“Gandhi called his life “experiments with truth,” and experimenting in the complex field of forces that bear on our lives is how we learn more about our integrity. We learn experimentally that we thrive on some connections and wither with others, that we enhance our integrity by choosing relationships that give us life and violate it by assenting to those that do not.
Experimentation is risky. We rarely know in advance what will give us life and what will sap life away. But if we want to deepen our understanding of our own integrity, experiment we must – and then be willing to make choices as we view the experimental results.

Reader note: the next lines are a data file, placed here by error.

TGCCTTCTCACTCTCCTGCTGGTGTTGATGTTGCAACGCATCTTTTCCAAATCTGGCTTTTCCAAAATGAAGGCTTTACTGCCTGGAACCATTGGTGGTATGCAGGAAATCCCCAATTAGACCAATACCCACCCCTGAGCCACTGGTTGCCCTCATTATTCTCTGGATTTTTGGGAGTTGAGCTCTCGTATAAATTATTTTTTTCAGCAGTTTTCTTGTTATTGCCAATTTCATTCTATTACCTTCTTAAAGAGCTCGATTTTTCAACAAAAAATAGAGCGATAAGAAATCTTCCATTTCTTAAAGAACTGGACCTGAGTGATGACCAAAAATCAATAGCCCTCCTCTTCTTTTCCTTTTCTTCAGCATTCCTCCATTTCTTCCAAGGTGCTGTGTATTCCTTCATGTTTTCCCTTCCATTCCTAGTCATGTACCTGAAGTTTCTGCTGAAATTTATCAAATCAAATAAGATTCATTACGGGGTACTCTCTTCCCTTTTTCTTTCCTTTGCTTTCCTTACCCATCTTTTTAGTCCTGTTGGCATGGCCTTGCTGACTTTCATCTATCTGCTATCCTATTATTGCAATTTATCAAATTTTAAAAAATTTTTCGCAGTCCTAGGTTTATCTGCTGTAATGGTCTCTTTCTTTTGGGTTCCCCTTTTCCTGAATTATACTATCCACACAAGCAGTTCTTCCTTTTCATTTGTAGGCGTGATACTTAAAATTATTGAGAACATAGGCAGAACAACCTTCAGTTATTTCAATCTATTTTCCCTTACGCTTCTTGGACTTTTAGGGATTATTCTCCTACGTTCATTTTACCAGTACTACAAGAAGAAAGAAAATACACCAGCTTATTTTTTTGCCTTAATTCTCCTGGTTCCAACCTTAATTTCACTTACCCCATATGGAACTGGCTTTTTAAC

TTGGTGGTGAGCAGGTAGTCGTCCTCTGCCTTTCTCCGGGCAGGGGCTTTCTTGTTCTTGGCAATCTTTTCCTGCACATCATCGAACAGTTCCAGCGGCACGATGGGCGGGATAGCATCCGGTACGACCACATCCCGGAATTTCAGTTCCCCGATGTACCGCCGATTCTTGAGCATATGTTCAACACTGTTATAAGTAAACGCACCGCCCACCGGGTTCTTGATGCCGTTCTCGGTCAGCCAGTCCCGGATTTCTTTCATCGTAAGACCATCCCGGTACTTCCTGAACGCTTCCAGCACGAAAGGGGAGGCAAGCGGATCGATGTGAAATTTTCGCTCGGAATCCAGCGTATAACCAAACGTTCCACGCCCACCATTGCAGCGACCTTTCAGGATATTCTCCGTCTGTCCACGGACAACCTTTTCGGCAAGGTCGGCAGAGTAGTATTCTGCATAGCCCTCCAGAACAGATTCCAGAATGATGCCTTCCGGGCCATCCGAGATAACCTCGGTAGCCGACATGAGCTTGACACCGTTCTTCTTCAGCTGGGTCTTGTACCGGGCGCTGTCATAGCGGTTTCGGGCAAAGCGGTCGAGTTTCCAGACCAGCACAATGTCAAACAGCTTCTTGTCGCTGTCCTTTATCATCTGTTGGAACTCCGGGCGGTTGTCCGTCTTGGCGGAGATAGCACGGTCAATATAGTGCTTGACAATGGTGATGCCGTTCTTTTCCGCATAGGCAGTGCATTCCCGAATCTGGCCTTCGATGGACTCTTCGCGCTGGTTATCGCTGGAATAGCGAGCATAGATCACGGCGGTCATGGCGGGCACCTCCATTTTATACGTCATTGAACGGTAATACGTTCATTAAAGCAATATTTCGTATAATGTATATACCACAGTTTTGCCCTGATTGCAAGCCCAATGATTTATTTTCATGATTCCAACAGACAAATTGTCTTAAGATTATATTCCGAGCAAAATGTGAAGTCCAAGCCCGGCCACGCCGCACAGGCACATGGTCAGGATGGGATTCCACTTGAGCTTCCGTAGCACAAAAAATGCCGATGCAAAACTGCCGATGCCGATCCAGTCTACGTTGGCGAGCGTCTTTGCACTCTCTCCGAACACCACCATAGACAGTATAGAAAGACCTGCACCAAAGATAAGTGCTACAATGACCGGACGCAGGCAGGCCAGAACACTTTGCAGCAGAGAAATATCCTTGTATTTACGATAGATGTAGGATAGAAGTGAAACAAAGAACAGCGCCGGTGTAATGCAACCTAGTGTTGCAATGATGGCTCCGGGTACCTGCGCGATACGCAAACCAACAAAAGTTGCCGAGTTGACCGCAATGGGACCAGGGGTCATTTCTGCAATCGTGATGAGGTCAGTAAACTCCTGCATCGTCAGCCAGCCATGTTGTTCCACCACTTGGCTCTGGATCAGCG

‘All real living is meeting,’ said Martin Buber, and teaching is endless meeting. Staying open to new meetings, trying to distinguish those that have integrity from those that do not, is a tiring and sometimes frightening task. I am often tempted to protect my sense of self behind barricades of status or role, to withhold myself from colleagues or students or ideas and from the collisions we will surely have.
When I succumb to that temptation, my identity and integrity are diminished – and I lose the heart to teach.”
Revisiting one of my favorite books – Courage to Teach by Parker Palmer – and the above spoke to me.